French court delays decision on Calais ‘Jungle’ camp eviction
A French court has delayed making a decision on whether migrants can be evicted from the ‘Jungle’ refugee camp in Calais. The ruling was set to be made at 19:00 GMT, but has now been postponed until Wednesday or Thursday.
The court in the northern city of Lille was expected to come to a decision Tuesday evening on whether to go ahead and demolish the southern half of the camp. However, just hours before the deadline, the court said it was postponing its ruling.
"We will not know today," a source at the court told AFP, adding that a decision was now not expected until Wednesday or Thursday.
The local authorities say the camp presents a sanitary risk and had warned the estimated 1,000 people living there that they would be evicted Tuesday evening. Charities say the actual figure could be in excess of 3,000. A judge who is set to rule on the case visited the site Tuesday to meet those who have taken up refuge at the camp.
Anticipating an eviction, the French Interior Minister Bernard Cazeneuve said it would be carried out "progressively, by persuasion and with respect for people's dignity,” while the head of the regional administration Fabienne Buccio added that force would not necessarily be used, AP reports.
Any moves to close and demolish the camp have been lamented by charities, who say there are around 3,450 people living in the southern part, which could include as many as 300 unaccompanied children.
"This is about the violation of fundamental migrant rights," lawyer Julie Bonnier told AFP, who is representing 250 migrants and several rights organizations, who have filed a case against the authorities at a court in Lille.
"The proposed solutions do not meet their needs at all. It would be better that they stayed here until other solutions are found," she added.
The targeted area houses a mosque, a restaurant and a legal aid center. It constitutes about seven hectares, or half of the entire Jungle camp.
If evicted, the migrants will be given a week to decide between moving to a €25 million ($28 million) 1,500-place state-built camp, which consists of heated shipping containers with beds and electricity, or moving to the 98 migrant centers elsewhere in the country.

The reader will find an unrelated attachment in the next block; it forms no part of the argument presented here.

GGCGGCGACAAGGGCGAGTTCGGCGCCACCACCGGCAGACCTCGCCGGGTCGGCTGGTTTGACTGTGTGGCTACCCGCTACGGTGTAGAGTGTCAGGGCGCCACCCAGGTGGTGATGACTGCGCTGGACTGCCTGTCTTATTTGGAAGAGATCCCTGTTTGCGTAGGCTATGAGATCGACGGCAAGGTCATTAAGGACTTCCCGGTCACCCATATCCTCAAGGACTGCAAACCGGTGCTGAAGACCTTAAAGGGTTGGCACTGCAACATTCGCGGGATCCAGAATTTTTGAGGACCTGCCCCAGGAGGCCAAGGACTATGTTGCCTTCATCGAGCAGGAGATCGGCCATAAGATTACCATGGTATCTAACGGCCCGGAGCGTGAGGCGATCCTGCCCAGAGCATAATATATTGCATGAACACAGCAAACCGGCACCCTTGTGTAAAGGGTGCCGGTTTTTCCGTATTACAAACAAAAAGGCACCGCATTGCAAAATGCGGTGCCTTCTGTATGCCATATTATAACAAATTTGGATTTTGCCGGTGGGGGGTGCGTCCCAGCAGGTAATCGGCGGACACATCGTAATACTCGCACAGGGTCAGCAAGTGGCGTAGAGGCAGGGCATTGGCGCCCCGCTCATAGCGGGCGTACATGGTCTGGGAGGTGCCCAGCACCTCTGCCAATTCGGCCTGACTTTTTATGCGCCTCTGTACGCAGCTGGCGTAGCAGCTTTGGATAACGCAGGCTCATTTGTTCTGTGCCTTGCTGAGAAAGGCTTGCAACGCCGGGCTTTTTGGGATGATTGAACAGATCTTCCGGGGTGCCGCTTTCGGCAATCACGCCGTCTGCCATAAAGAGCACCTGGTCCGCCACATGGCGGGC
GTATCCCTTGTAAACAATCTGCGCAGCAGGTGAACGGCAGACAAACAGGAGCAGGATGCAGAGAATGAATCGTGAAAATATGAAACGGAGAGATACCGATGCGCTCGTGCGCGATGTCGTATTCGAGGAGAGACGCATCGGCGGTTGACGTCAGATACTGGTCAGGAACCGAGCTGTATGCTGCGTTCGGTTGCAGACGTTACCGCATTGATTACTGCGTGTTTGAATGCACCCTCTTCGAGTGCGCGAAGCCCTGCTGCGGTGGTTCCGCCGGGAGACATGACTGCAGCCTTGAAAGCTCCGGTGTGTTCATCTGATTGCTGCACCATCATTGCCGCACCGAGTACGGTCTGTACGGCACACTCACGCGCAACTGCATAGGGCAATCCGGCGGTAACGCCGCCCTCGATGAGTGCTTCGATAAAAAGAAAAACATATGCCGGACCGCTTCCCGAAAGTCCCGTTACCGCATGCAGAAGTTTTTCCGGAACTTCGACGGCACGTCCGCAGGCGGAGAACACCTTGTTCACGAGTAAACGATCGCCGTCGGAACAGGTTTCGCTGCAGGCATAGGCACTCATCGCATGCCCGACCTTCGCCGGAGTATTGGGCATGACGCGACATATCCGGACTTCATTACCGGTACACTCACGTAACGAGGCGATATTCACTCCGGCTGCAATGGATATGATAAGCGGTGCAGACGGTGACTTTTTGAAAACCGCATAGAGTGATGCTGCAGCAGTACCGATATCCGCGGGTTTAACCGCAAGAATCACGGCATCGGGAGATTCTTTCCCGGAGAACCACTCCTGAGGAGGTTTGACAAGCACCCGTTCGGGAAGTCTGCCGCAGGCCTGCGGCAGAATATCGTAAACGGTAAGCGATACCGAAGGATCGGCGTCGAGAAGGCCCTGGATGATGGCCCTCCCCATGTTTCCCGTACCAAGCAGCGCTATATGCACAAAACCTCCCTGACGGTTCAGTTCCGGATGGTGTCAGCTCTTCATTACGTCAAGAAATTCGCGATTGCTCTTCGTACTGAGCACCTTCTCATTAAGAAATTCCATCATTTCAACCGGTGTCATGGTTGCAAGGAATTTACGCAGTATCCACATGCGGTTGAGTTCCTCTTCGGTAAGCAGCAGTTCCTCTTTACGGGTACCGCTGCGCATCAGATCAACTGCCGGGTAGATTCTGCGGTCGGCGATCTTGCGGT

On Sunday, a series of prominent British actors, including Jude Law, took part in a performance at the Jungle camp to draw attention to the plight of those facing eviction.
Law also organized a petition to Prime Minister David Cameron, calling on him to stop the demolition of the camp. The document was signed by over 100 public figures, including Sherlock star Benedict Cumberbatch, Hollywood actress Helena Bonham Carter and The X-Files’ Gillian Anderson.
“Many of these people are amongst the most vulnerable in the camps as this is where the majority of families and unaccompanied minors currently live. Such an enforced move would again uproot those who have already had to abandon their homes due to war and persecution,” the petition read.
However, local residents in the northern French port told RT that their livelihoods are being damaged by the presence of the migrants, who are looking to travel onward to the United Kingdom.
“The atmosphere is sad, it is oppressive. There is no more entertainment, nothing. People are afraid. They stay at home,” Simone Hericourt said, adding that Calais has ceased to be a tourist attraction because of the mass influx of asylum seekers.
She also pointed out the inability of police to tackle the threat posed by the migrants.
“Police refused to confront them. And I find it unacceptable. Their job is to protect civilians. They get hit by bricks, by iron bars. How many riot police officers were injured since riots like this take place in Calais?” she added, accusing the Calais authorities of surrendering the city to the chaos.
Meanwhile the deputy mayor of Calais has called on the UK to stop being “hypocritical” and realize they have a responsibility when it comes to the migrant crisis affecting the French port.
“It is a situation we have not chosen, that has imposed itself on the city,” Deputy Mayor Philippe Mignonet said speaking to RT, stressing that Calais is not a destination, but rather a crossing point for people hoping to reach England.
“Whether it’s good or bad to go to England, we know it is not the paradise described to [the migrants] in their original countries by the traffickers. But they still want to go to England. And when we try to explain to them their rights, that they can claim asylum [in France] – for the ones who are entitled to claim asylum – most of them are refusing,” he said.
The French government has argued that migrants must appeal for asylum inside the country if they have a valid case, as opposed to looking for ways to smuggle themselves into the UK, as most in the camp desire.
The Jungle is currently adjacent to the motorway used by trucks en route to Britain, creating a string of violent and dangerous incidents, as gangs of migrants attempt to board passing vehicles. The Channel Tunnel said this week it would invest £4.7million ($6.8 million) building a secure 600m concrete extension, to make it harder to access for migrants, and has demanded £22 million ($31 million) from France in compensation for lost revenues